Portrait of a Mother

Anna Mathilda McNeill in Arrangement in Grey and Black No. 1 (Whistler’s Mother) James Abbott Whistler, 1871

 
 

Shushan Adoyan by Arshile Gorky, 1936

 
 

Cornelia Nobel in Woman I by Willem De Kooning, 1952

 
 

Ginevra de’ Pozzi by Guido Reni, 1612

 
 

Marguerite Merlet by Pierre-Auguste Renoir, 1860

 
 

Eugénie-Desirée Fournier by Édouard Manet, 1880

 
 

Ernestine Faivre by Georges Pierre Seurat, 1883

 
 

Marie-Francoise Oberson by  Jean-Baptiste-Camille Corot, 1838

 
 

Lucy Read by Sir Thomas Lawrence, 1797

 
 

Laura Catherine Bjølstad by Edvard Munch, 1899

 
 

Countess Adèle Tapié de Celeyran by Henri de Toulouse-Lautrec, 1883

 
 

Katherine Kelso Johnston by Mary Cassat, 1878

 
 

Sophie Maurice by Franz Marc, 1902

 
 

Marie Soukupová by Egon Schiele, 1911

 
 

Anna Cornelia Carbentus by Vincent van Gogh, 1888

 
 

Alina Maria Chazal by Paul Gauguin, 1890

 
 

Anne Elisabeth Honorine Aubert by Paul Cézanne, 1866-67

 
 

Barbara Holper by Albrecht Dürer, 1490-93

 
 

Neeltgen Willemsdochter van Zuytbrouck by Rembrandt, 1630

 
 

Gemma Cervetto by Giorgio De Chirico, 1911

 
 

Elizabeth Griffiths Smith by Edward Hopper, 1916-20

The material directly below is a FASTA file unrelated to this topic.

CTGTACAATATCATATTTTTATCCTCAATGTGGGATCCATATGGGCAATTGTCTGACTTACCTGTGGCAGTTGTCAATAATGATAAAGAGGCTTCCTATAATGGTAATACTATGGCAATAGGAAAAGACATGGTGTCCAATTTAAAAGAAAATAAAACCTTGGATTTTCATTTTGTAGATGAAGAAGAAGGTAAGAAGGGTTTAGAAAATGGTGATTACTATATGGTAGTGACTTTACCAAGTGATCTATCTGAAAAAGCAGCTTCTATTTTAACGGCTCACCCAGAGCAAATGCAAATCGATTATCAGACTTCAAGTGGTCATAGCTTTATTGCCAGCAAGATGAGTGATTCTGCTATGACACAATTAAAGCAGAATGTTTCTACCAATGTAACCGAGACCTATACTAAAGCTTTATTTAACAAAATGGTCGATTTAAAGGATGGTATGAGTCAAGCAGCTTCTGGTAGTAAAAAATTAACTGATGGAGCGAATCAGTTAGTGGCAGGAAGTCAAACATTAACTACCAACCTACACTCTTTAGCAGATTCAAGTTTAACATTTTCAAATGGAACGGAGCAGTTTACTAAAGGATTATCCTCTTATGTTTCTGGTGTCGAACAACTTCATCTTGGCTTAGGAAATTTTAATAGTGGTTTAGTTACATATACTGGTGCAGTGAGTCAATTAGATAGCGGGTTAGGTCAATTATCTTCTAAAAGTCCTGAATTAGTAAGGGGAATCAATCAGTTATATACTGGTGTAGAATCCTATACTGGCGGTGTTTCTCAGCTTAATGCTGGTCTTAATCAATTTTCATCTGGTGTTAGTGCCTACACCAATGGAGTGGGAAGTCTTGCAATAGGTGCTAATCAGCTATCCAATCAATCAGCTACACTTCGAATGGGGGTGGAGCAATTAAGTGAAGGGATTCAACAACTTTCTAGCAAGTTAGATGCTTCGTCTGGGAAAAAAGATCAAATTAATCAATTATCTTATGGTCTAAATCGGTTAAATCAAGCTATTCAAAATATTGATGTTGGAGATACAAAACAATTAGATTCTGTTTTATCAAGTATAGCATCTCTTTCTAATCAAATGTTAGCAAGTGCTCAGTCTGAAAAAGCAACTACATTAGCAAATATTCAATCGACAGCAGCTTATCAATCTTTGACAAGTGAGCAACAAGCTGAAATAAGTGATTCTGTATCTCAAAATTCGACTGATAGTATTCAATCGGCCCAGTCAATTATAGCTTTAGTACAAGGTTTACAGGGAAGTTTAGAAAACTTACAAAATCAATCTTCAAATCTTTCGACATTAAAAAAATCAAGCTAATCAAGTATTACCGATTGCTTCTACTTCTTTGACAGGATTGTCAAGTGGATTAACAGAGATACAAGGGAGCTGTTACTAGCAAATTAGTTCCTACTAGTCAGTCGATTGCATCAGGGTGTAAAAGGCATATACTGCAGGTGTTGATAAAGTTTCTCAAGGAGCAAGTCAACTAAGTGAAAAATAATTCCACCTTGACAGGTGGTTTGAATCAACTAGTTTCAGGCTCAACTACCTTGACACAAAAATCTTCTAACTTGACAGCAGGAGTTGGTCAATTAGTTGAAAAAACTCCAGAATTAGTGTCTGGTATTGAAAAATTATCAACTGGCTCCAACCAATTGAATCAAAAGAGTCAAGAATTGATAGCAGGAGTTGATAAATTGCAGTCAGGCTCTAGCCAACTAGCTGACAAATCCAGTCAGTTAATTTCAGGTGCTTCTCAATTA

Anne Mary Hill was the inspiration and model for Mother Tucking Children Into Bed by Norman Rockwell, 1921

 
 

María Picasso y López by Pablo Picasso, 1896

 
 

Laura in Mum by David Hockney, 1985

 
 

Lucie Brasch by Lucian Freud, 1983

 
 

María del Pilar Barrientos by Diego Rivera, circa 1904

 
 

Flora Angulo by Fernando Botero, 1990

 
 

Felipa Domenech Ferrés by Salvador Dalí, 1920

 
 

Julia by Andy Warhol, 1974

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Charting the Course of Modern Art

Alfred H. Barr Jr., 1936. This chart illustrates the historical development, currents and crosscurrents of modern art

 
 

Alfred H. Barr, Jr., founding Director of The Museum of Modern Art, wrote in the introduction to the catalogue for Cubism and Abstract Art in March of 1936 that the exhibition was “intended as an historical survey of an important movement in modern art.” It was the first in a series of five exhibitions that were curated between 1936 and 1943 devoted to the principal movements in modern art. The series also included Fantastic Art, Dada, Surrealism and Romantic Painting in America.

 
 

From the Museum of Modern Art Archives

 
 

This chart, hand-drawn by Barr, was a working draft of the first version of the chart that would appear on the dust jacket of the catalogue for Cubism and Abstract Art. Barr reworked the chart a number times thereafter; he never considered it definitive.